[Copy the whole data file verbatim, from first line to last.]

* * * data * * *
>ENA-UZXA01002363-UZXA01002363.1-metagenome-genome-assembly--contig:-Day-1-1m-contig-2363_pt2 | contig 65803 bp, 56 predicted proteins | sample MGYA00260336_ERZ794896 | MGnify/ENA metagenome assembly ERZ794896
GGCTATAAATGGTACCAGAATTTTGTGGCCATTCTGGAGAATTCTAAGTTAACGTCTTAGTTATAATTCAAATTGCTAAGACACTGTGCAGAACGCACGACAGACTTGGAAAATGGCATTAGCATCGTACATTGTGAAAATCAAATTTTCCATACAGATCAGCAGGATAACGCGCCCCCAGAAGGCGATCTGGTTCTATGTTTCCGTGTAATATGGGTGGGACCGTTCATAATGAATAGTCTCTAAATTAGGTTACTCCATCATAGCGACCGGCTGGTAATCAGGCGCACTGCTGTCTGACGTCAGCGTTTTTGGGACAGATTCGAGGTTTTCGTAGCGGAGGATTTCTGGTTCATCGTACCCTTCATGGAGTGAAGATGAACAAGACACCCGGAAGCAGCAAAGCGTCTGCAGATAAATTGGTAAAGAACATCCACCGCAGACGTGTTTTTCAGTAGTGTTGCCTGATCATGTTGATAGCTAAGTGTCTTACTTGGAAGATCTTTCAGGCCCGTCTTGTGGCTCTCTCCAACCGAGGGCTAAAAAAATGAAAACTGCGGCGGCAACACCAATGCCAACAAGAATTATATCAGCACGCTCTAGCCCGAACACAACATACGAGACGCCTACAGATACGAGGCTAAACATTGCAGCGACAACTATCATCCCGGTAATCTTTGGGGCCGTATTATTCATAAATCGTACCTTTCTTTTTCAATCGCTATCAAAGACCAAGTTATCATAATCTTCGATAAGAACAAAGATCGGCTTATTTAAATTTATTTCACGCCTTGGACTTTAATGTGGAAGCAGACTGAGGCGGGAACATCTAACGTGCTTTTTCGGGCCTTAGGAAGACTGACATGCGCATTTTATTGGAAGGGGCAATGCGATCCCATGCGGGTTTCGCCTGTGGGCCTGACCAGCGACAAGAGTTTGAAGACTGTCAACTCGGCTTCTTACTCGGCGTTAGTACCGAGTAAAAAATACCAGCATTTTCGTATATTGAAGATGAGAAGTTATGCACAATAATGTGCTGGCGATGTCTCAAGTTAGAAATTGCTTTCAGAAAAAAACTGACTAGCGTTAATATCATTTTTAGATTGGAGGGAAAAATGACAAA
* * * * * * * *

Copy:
>ENA-UZXA01002363-UZXA01002363.1-metagenome-genome-assembly--contig:-Day-1-1m-contig-2363_pt2 | contig 65803 bp, 56 predicted proteins | sample MGYA00260336_ERZ794896 | MGnify/ENA metagenome assembly ERZ794896
GGCTATAAATGGTACCAGAATTTTGTGGCCATTCTGGAGAATTCTAAGTTAACGTCTTAGTTATAATTCAAATTGCTAAGACACTGTGCAGAACGCACGACAGACTTGGAAAATGGCATTAGCATCGTACATTGTGAAAATCAAATTTTCCATACAGATCAGCAGGATAACGCGCCCCCAGAAGGCGATCTGGTTCTATGTTTCCGTGTAATATGGGTGGGACCGTTCATAATGAATAGTCTCTAAATTAGGTTACTCCATCATAGCGACCGGCTGGTAATCAGGCGCACTGCTGTCTGACGTCAGCGTTTTTGGGACAGATTCGAGGTTTTCGTAGCGGAGGATTTCTGGTTCATCGTACCCTTCATGGAGTGAAGATGAACAAGACACCCGGAAGCAGCAAAGCGTCTGCAGATAAATTGGTAAAGAACATCCACCGCAGACGTGTTTTTCAGTAGTGTTGCCTGATCATGTTGATAGCTAAGTGTCTTACTTGGAAGATCTTTCAGGCCCGTCTTGTGGCTCTCTCCAACCGAGGGCTAAAAAAATGAAAACTGCGGCGGCAACACCAATGCCAACAAGAATTATATCAGCACGCTCTAGCCCGAACACAACATACGAGACGCCTACAGATACGAGGCTAAACATTGCAGCGACAACTATCATCCCGGTAATCTTTGGGGCCGTATTATTCATAAATCGTACCTTTCTTTTTCAATCGCTATCAAAGACCAAGTTATCATAATCTTCGATAAGAACAAAGATCGGCTTATTTAAATTTATTTCACGCCTTGGACTTTAATGTGGAAGCAGACTGAGGCGGGAACATCTAACGTGCTTTTTCGGGCCTTAGGAAGACTGACATGCGCATTTTATTGGAAGGGGCAATGCGATCCCATGCGGGTTTCGCCTGTGGGCCTGACCAGCGACAAGAGTTTGAAGACTGTCAACTCGGCTTCTTACTCGGCGTTAGTACCGAGTAAAAAATACCAGCATTTTCGTATATTGAAGATGAGAAGTTATGCACAATAATGTGCTGGCGATGTCTCAAGTTAGAAATTGCTTTCAGAAAAAAACTGACTAGCGTTAATATCATTTTTAGATTGGAGGGAAAAATGACAAA